Panama's government said in a statement that it recognised there was only one China, with Taiwan belonging to Beijing.

Panama's government earlier said in a statement that it recognised there was only one China, with Taiwan belonging to the Asian giant, and that it was severing ties with Taipei.
Panama's government earlier said in a statement that it recognised there was only one China, with Taiwan belonging to the Asian giant, and that it was severing ties with Taipei.

Panama broke off diplomatic relations with Taiwan and switched to Beijing, accepting its "One China" policy, the countries announced Monday.

Panamanian President Juan Carlos Varela said in a televised address on Monday that Panama was upgrading its commercial ties with China and establishing full diplomatic links with the second most important customer of its key shipping canal.

"I'm convinced that this is the correct path for our country," Varela said.

Taiwan's government said it was sorry and angry over Panama's decision and said it would not compete with China in what it described as a "diplomatic money game."

"Our government expresses serious objections and strong condemnation in response to China enticing Panama to cut ties with us, confining our international space and offending the people of Taiwan," David Lee, Taiwan's minister of foreign affairs, told a briefing in Taipei.

"In light of the interests and wishes of both peoples, the Republic of Panama and People's Republic of China have decided to grant each other, from the date of this document's signing, mutual recognition, establishment of diplomatic ties at the ambassadorial level," the note said.

Panama's government earlier said in a statement it recognised there was only one China, with Taiwan belonging to the Asian giant and that it was severing ties with Taipei.

"The Panamanian government is today breaking its 'diplomatic ties' with Taiwan, and pledges to end all relations or official contact with Taiwan," the statement said.

The announcement comes after Beijing began construction last week of a container port, with natural gas facilities, in Panama's northern province of Colon.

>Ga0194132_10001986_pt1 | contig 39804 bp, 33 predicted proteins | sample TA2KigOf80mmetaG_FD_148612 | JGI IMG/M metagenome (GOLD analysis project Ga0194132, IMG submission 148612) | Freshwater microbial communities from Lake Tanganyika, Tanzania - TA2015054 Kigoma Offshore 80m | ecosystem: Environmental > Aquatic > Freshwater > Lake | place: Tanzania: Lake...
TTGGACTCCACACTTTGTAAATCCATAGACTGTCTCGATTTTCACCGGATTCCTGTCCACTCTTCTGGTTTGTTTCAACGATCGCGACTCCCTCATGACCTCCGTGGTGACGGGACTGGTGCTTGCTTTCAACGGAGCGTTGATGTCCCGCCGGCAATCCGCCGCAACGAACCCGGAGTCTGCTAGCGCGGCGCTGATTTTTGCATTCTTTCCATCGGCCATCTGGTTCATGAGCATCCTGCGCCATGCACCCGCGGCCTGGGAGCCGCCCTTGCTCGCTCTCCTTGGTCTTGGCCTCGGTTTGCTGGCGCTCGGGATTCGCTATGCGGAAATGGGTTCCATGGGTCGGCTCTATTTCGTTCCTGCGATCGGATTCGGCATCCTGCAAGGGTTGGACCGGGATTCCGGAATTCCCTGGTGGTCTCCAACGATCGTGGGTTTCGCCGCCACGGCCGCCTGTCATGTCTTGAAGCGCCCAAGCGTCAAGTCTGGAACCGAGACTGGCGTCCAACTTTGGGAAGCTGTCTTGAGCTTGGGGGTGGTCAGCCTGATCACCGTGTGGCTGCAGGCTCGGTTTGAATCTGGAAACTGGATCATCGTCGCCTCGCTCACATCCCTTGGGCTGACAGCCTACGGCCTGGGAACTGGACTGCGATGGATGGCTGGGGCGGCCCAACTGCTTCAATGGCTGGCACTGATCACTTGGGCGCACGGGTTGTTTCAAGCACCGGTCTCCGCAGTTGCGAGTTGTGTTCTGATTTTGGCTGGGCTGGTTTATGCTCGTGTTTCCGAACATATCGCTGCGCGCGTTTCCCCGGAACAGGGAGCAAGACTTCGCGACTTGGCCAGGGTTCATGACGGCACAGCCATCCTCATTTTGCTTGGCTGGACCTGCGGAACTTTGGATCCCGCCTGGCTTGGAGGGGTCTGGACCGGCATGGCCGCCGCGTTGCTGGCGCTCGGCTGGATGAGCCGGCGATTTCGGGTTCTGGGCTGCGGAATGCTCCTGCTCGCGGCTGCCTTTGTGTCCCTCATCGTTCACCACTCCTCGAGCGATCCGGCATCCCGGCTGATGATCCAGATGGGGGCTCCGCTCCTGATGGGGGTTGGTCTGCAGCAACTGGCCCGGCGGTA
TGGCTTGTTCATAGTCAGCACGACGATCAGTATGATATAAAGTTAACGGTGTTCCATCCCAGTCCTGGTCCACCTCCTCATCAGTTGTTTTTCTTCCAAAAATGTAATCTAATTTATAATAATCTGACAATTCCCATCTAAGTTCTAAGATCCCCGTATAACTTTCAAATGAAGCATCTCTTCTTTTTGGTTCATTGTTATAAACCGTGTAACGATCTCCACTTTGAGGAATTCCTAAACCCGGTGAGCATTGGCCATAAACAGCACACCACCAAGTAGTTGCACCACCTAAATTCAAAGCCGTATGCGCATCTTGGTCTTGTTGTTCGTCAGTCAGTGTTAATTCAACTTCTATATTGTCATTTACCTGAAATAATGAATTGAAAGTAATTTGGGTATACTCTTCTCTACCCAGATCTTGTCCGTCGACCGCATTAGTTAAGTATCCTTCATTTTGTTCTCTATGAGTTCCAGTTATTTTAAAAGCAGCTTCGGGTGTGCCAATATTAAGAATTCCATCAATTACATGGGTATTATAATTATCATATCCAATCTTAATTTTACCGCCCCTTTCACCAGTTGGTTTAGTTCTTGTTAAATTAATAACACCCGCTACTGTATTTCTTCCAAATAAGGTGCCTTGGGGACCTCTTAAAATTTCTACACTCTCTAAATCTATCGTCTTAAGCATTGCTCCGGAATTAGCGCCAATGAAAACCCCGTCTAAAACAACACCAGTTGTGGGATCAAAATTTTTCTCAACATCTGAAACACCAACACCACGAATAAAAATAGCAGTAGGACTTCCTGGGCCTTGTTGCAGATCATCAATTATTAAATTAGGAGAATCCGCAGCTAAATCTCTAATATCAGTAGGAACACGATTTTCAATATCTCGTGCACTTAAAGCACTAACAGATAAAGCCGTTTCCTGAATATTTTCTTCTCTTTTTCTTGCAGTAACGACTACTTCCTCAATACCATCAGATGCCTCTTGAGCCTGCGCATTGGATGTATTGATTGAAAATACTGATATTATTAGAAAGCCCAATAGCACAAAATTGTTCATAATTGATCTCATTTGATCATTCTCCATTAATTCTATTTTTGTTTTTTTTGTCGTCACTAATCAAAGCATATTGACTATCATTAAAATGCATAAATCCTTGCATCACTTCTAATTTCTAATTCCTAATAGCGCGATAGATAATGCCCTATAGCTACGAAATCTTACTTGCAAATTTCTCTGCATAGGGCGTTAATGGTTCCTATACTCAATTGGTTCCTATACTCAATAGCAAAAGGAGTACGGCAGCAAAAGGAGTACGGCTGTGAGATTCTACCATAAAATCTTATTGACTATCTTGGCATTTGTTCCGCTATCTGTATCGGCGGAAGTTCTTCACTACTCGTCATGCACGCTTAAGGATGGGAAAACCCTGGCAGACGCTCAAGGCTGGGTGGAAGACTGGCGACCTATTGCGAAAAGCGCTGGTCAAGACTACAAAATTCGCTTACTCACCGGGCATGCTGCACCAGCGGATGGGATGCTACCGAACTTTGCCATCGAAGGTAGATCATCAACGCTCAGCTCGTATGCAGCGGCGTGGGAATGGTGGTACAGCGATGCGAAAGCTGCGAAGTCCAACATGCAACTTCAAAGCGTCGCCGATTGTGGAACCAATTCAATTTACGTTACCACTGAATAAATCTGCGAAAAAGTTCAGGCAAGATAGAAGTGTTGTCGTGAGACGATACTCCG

Taiwan, considered a rebel province by Beijing, is recognised by around 20 countries worldwide and the issue of its status has risen again with the election of US President Donald Trump.

Panama long had stressed it had diplomatic ties with Taipei and commercial ones with Beijing.

Today, Chinese ships are the number two users of the Panama Canal, the Central American country's main source of budget revenue.

Panama over the years received generous aid, millions of dollars in cooperation funds from Taipei. But it was simultaneously pressed for decades by Beijing to adopt its stand.

One China policy

The dispute arose in December after Trump, elected president a month earlier, spoke to Taiwan's president by telephone.

Trump became the first president or president-elect to speak to a Taiwanese leader since at least 1979, when the United States severed diplomatic ties with Taiwan as part of its recognition of the People's Republic of China.

In the statement, Trump's office said the two leaders had noted "the close economic, political, and security ties" between Taiwan and the United States, but the very contact threatened to upend almost four decades of US foreign policy.

After years of heavy rhetoric, relations between China and Taiwan started improving in the 1980s. China put forward a formula, known as "one country, two systems", under which Taiwan would be given significant autonomy if it accepted Chinese reunification.

The offer was rejected, but Taiwan did relax rules on visits to and investment in China. There were also limited talks between the two sides' unofficial representatives.

But Chinese concern arose in 2000 when Taiwan elected Chen Shui-bian, who had openly backed independence, as president.

Chen was re-elected in 2004, prompting China to pass a law the following year, stating China's right to use "non-peaceful means" against Taiwan if it tried to secede from China.

Former Panama president arrested in the US

Former Panama president Ricardo Martinelli was arrested in Florida, US on charges of using public money to spy illegally on his rivals while in office. He is accused of spying on more than a 150 rivals during his 2009-2014 term as the president.

Martinelli was taken into custody near a home in Miami, Florida on Monday evening. Panama's supreme court issued a warrant for Martinelli's arrest in December 2015 after he failed to appear at a Panamanian court hearing on his case.

Source: TRTWorld and agencies